Side A: On May 28, 1961, the Kol Israel Foundation, a Cleveland organization of Holocaust survivors, dedicated this monument in remembrance of the attempted genocide against the Jewish people by Nazi Germany during World War II. The monument is believed to be one of the first of its kind in the United States. Human remains, ashes and artifacts reclaimed from three concentration camps are buried beneath the monument. (Continued on other side)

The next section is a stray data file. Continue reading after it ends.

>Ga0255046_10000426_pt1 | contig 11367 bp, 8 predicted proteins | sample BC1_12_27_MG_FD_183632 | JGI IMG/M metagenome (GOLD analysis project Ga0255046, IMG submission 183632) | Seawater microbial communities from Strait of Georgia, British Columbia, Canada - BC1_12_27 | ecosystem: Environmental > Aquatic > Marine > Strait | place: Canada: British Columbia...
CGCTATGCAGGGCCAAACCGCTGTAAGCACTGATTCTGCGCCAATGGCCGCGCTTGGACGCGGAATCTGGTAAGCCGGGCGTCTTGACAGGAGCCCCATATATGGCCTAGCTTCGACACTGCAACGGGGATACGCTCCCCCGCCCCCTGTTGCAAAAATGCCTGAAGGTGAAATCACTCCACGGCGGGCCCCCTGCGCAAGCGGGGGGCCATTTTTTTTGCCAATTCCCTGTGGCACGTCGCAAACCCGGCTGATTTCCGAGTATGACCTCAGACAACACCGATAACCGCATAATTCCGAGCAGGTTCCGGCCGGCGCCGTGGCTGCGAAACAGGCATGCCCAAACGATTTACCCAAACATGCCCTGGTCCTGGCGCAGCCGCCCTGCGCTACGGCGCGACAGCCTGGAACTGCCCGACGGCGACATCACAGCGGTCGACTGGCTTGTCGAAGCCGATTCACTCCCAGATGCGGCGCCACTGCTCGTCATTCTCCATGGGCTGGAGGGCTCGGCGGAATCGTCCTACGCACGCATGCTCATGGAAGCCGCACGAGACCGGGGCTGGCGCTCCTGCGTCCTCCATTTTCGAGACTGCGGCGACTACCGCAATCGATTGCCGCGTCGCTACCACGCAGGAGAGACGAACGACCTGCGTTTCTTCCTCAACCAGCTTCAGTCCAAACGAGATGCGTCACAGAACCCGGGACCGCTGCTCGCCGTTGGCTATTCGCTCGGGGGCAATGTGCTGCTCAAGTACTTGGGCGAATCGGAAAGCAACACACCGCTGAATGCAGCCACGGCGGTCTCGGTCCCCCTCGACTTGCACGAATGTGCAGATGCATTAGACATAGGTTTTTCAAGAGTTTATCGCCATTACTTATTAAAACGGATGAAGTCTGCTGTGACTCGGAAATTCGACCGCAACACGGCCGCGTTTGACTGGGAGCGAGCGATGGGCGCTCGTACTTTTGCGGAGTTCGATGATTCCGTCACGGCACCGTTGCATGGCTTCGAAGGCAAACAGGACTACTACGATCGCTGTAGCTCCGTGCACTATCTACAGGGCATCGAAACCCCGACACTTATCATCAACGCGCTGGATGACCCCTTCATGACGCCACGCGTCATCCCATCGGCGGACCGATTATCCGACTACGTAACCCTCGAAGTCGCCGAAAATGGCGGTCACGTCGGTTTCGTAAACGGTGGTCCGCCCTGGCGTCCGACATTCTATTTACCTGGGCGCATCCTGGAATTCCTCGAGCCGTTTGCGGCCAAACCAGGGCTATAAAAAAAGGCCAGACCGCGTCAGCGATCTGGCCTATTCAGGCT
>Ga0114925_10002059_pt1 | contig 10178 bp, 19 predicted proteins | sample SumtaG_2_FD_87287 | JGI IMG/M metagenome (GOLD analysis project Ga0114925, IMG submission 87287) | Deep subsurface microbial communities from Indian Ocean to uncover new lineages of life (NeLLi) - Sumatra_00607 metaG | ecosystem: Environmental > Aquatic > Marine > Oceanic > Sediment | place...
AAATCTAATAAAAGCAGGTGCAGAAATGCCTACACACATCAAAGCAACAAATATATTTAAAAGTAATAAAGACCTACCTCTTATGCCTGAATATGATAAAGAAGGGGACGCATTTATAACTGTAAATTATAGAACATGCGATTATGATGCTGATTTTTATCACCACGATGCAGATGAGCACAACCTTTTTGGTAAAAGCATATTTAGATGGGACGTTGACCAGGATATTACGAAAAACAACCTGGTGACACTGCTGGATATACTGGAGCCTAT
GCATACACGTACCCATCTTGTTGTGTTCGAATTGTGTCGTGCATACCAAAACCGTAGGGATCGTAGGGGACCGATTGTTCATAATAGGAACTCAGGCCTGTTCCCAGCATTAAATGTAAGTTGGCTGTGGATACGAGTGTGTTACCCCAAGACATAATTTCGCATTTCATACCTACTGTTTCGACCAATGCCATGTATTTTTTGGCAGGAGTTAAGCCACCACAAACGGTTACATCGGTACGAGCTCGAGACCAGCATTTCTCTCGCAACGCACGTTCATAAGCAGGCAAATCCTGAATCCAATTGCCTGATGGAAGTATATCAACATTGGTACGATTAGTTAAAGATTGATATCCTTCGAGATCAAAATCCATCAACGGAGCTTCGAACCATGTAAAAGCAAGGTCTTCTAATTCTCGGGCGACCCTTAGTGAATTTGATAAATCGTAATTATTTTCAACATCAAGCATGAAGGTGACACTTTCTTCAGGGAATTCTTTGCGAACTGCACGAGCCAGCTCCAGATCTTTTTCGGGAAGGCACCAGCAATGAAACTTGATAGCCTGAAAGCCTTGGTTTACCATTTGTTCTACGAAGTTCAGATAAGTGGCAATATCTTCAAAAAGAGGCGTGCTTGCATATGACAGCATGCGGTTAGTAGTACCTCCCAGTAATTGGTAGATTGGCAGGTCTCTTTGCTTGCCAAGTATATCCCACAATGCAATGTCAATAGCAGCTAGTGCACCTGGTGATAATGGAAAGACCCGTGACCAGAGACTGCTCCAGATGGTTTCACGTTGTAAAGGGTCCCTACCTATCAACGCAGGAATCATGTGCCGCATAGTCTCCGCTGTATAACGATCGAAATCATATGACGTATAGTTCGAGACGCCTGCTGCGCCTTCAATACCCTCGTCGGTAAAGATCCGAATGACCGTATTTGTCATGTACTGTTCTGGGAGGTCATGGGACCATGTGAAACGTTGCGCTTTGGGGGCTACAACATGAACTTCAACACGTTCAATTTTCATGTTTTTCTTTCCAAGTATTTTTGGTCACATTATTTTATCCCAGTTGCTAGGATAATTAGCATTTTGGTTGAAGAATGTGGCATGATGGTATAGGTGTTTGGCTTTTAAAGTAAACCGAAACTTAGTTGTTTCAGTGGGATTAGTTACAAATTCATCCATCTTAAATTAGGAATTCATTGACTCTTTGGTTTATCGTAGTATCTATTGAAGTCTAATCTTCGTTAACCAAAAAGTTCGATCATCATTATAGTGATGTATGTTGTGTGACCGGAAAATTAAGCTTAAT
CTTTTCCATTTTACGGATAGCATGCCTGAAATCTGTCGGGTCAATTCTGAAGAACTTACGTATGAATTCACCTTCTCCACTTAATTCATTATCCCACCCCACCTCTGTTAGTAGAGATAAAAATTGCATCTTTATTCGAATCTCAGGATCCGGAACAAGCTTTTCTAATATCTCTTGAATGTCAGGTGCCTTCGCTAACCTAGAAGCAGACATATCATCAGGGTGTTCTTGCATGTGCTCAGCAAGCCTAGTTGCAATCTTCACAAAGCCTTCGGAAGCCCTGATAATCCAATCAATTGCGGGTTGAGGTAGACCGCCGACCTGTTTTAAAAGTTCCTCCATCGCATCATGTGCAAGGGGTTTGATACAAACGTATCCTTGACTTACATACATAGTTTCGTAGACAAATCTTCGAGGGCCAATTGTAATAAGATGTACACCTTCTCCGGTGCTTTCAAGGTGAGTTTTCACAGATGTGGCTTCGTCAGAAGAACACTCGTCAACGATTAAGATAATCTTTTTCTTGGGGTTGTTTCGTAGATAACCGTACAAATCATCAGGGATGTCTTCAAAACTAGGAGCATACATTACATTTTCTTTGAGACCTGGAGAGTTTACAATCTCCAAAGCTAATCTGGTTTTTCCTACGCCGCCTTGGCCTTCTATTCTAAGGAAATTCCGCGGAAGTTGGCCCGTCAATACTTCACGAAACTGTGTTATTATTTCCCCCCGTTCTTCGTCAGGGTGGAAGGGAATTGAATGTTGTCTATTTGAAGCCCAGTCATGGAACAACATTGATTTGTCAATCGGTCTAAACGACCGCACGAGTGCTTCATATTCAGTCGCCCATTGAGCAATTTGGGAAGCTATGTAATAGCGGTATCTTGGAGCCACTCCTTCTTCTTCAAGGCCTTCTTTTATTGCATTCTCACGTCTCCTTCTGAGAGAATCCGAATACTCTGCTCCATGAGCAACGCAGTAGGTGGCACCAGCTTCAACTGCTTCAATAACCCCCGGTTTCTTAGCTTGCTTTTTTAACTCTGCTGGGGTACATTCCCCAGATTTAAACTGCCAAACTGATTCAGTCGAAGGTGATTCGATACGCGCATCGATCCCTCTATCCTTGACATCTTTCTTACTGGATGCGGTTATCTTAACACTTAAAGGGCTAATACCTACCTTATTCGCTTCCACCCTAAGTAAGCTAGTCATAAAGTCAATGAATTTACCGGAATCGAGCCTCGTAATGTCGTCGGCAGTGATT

Side B: (Continued from other side) On surrounding walls, one can read the names of family members lost in the Holocaust and thereafter who otherwise may not have a fitting grave. Other inscriptions relating to significant historical events also appear. The monument is the site of an annual commemoration ceremony between the Jewish High Holidays of Rosh Hashanah and Yom Kippur to recall the Holocaust and departed victims. As required by Jewish tradition, graves are to be visited by mourners between the High Holidays to say Kaddish, the prayer for the dead.